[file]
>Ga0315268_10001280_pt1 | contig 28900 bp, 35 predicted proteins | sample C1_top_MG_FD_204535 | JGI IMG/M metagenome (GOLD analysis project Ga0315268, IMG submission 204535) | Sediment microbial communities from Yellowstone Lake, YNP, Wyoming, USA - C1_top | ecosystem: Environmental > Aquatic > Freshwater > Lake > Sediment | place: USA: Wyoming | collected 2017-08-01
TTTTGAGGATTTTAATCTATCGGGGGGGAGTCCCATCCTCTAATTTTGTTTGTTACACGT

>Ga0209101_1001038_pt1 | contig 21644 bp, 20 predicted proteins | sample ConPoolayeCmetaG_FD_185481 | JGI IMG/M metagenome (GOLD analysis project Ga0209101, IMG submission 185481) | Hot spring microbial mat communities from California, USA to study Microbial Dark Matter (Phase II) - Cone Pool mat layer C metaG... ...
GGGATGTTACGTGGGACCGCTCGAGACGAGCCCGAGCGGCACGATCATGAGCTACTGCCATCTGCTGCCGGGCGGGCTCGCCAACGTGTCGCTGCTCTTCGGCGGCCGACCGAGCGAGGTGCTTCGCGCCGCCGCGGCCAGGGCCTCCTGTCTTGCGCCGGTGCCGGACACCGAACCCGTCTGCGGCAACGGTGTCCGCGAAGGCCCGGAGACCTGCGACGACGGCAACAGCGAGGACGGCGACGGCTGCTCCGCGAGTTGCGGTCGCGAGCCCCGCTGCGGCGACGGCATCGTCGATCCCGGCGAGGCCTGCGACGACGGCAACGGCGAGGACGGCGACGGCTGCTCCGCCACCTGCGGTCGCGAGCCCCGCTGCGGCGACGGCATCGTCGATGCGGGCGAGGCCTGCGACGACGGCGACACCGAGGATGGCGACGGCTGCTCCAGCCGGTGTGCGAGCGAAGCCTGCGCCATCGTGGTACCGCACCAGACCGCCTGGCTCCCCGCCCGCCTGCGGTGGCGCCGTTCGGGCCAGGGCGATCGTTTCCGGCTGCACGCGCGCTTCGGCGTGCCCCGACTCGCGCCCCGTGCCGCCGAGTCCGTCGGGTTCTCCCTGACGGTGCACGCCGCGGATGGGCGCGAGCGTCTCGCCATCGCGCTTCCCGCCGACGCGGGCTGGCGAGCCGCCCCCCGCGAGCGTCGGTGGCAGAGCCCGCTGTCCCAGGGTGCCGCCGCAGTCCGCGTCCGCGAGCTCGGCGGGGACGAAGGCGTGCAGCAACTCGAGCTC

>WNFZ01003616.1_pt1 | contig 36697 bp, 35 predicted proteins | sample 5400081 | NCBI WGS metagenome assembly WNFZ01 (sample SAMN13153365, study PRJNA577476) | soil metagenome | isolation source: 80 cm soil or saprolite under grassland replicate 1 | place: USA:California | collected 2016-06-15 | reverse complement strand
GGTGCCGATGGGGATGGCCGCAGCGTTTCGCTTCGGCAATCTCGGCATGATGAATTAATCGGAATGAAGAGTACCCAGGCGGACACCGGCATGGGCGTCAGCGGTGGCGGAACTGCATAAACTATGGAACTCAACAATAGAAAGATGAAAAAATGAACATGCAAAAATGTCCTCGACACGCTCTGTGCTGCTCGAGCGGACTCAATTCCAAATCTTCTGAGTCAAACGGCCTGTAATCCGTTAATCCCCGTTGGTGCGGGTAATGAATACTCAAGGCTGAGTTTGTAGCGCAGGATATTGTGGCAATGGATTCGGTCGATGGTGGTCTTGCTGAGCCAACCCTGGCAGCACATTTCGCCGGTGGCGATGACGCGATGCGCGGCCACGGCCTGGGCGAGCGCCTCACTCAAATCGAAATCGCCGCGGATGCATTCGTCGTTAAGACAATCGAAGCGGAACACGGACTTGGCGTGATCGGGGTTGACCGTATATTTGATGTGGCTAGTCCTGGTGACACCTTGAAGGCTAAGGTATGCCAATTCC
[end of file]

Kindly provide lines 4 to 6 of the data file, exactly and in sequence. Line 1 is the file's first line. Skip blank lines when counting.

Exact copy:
GGGATGTTACGTGGGACCGCTCGAGACGAGCCCGAGCGGCACGATCATGAGCTACTGCCATCTGCTGCCGGGCGGGCTCGCCAACGTGTCGCTGCTCTTCGGCGGCCGACCGAGCGAGGTGCTTCGCGCCGCCGCGGCCAGGGCCTCCTGTCTTGCGCCGGTGCCGGACACCGAACCCGTCTGCGGCAACGGTGTCCGCGAAGGCCCGGAGACCTGCGACGACGGCAACAGCGAGGACGGCGACGGCTGCTCCGCGAGTTGCGGTCGCGAGCCCCGCTGCGGCGACGGCATCGTCGATCCCGGCGAGGCCTGCGACGACGGCAACGGCGAGGACGGCGACGGCTGCTCCGCCACCTGCGGTCGCGAGCCCCGCTGCGGCGACGGCATCGTCGATGCGGGCGAGGCCTGCGACGACGGCGACACCGAGGATGGCGACGGCTGCTCCAGCCGGTGTGCGAGCGAAGCCTGCGCCATCGTGGTACCGCACCAGACCGCCTGGCTCCCCGCCCGCCTGCGGTGGCGCCGTTCGGGCCAGGGCGATCGTTTCCGGCTGCACGCGCGCTTCGGCGTGCCCCGACTCGCGCCCCGTGCCGCCGAGTCCGTCGGGTTCTCCCTGACGGTGCACGCCGCGGATGGGCGCGAGCGTCTCGCCATCGCGCTTCCCGCCGACGCGGGCTGGCGAGCCGCCCCCCGCGAGCGTCGGTGGCAGAGCCCGCTGTCCCAGGGTGCCGCCGCAGTCCGCGTCCGCGAGCTCGGCGGGGACGAAGGCGTGCAGCAACTCGAGCTC

>WNFZ01003616.1_pt1 | contig 36697 bp, 35 predicted proteins | sample 5400081 | NCBI WGS metagenome assembly WNFZ01 (sample SAMN13153365, study PRJNA577476) | soil metagenome | isolation source: 80 cm soil or saprolite under grassland replicate 1 | place: USA:California | collected 2016-06-15 | reverse complement strand
GGTGCCGATGGGGATGGCCGCAGCGTTTCGCTTCGGCAATCTCGGCATGATGAATTAATCGGAATGAAGAGTACCCAGGCGGACACCGGCATGGGCGTCAGCGGTGGCGGAACTGCATAAACTATGGAACTCAACAATAGAAAGATGAAAAAATGAACATGCAAAAATGTCCTCGACACGCTCTGTGCTGCTCGAGCGGACTCAATTCCAAATCTTCTGAGTCAAACGGCCTGTAATCCGTTAATCCCCGTTGGTGCGGGTAATGAATACTCAAGGCTGAGTTTGTAGCGCAGGATATTGTGGCAATGGATTCGGTCGATGGTGGTCTTGCTGAGCCAACCCTGGCAGCACATTTCGCCGGTGGCGATGACGCGATGCGCGGCCACGGCCTGGGCGAGCGCCTCACTCAAATCGAAATCGCCGCGGATGCATTCGTCGTTAAGACAATCGAAGCGGAACACGGACTTGGCGTGATCGGGGTTGACCGTATATTTGATGTGGCTAGTCCTGGTGACACCTTGAAGGCTAAGGTATGCCAATTCC